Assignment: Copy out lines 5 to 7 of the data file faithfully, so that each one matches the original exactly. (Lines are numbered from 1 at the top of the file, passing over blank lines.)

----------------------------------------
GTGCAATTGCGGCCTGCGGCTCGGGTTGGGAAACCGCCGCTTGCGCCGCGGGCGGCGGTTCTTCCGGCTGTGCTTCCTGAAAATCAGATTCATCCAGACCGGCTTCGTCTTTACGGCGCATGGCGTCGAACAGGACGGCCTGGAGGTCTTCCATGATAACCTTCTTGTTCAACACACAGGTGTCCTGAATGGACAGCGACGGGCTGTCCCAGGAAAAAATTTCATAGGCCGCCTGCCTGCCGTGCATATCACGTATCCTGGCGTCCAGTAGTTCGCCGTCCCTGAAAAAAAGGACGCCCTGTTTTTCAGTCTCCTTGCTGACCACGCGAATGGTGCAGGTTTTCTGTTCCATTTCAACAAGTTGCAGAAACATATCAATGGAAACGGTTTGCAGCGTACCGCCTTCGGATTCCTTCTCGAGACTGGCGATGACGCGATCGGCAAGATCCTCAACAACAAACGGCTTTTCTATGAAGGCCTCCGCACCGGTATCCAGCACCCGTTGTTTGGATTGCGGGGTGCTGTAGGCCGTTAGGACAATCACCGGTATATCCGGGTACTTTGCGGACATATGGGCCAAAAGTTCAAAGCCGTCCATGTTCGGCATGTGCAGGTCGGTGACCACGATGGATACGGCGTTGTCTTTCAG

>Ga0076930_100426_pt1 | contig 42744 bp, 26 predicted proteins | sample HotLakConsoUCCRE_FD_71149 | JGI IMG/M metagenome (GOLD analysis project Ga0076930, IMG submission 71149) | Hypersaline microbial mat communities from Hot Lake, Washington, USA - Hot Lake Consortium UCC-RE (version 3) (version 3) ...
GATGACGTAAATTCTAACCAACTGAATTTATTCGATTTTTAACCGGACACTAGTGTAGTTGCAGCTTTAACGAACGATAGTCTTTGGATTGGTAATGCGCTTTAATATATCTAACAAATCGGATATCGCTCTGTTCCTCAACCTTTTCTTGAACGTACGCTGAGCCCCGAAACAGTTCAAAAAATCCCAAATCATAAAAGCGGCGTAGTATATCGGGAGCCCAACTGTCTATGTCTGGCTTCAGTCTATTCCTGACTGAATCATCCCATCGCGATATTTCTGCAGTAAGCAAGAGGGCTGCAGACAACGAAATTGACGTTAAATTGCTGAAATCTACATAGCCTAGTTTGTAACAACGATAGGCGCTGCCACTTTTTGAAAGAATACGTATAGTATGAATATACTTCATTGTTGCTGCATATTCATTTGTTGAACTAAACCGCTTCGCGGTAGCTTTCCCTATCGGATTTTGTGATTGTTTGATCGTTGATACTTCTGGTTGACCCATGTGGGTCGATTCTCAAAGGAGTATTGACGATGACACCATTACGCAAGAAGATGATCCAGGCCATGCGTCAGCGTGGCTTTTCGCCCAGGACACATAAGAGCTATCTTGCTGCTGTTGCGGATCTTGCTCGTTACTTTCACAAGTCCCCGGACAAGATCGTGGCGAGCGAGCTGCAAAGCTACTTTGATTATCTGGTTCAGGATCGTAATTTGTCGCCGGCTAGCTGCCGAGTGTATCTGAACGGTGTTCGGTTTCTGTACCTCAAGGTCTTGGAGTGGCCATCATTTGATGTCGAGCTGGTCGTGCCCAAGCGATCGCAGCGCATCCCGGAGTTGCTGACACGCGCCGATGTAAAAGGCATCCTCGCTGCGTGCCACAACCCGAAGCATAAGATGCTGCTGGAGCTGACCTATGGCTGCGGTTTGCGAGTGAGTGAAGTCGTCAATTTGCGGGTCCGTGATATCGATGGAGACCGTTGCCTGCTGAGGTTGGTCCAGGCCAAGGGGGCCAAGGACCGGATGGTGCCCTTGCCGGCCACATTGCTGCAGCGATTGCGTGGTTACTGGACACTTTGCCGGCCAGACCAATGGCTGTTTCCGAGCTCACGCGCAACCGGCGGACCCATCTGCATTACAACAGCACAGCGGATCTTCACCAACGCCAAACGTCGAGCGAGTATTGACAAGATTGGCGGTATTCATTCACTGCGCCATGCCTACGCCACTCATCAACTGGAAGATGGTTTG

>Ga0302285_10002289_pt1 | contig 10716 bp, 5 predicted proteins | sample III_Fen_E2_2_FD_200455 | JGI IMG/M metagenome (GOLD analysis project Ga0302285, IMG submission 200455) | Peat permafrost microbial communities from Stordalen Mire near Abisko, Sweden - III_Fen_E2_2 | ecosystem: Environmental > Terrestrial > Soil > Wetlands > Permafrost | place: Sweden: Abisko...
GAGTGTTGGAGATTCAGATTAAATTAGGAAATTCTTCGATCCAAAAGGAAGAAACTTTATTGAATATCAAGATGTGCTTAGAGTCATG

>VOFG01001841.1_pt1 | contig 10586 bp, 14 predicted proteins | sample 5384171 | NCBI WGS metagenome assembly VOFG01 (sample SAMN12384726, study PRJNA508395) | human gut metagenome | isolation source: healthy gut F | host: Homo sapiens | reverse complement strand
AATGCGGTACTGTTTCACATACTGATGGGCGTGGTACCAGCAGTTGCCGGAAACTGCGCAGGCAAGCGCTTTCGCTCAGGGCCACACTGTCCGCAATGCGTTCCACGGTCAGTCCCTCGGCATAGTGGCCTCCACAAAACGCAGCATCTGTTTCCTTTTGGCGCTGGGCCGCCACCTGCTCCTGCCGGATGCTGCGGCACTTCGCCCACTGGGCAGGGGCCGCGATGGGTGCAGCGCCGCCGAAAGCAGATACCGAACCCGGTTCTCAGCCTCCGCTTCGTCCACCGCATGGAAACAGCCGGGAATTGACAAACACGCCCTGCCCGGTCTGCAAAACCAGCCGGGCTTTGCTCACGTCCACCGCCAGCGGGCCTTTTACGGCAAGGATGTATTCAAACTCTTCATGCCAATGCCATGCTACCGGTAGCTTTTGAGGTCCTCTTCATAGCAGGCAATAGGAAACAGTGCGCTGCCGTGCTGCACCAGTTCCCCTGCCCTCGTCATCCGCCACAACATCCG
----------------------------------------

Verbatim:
GAGTGTTGGAGATTCAGATTAAATTAGGAAATTCTTCGATCCAAAAGGAAGAAACTTTATTGAATATCAAGATGTGCTTAGAGTCATG

>VOFG01001841.1_pt1 | contig 10586 bp, 14 predicted proteins | sample 5384171 | NCBI WGS metagenome assembly VOFG01 (sample SAMN12384726, study PRJNA508395) | human gut metagenome | isolation source: healthy gut F | host: Homo sapiens | reverse complement strand
AATGCGGTACTGTTTCACATACTGATGGGCGTGGTACCAGCAGTTGCCGGAAACTGCGCAGGCAAGCGCTTTCGCTCAGGGCCACACTGTCCGCAATGCGTTCCACGGTCAGTCCCTCGGCATAGTGGCCTCCACAAAACGCAGCATCTGTTTCCTTTTGGCGCTGGGCCGCCACCTGCTCCTGCCGGATGCTGCGGCACTTCGCCCACTGGGCAGGGGCCGCGATGGGTGCAGCGCCGCCGAAAGCAGATACCGAACCCGGTTCTCAGCCTCCGCTTCGTCCACCGCATGGAAACAGCCGGGAATTGACAAACACGCCCTGCCCGGTCTGCAAAACCAGCCGGGCTTTGCTCACGTCCACCGCCAGCGGGCCTTTTACGGCAAGGATGTATTCAAACTCTTCATGCCAATGCCATGCTACCGGTAGCTTTTGAGGTCCTCTTCATAGCAGGCAATAGGAAACAGTGCGCTGCCGTGCTGCACCAGTTCCCCTGCCCTCGTCATCCGCCACAACATCCG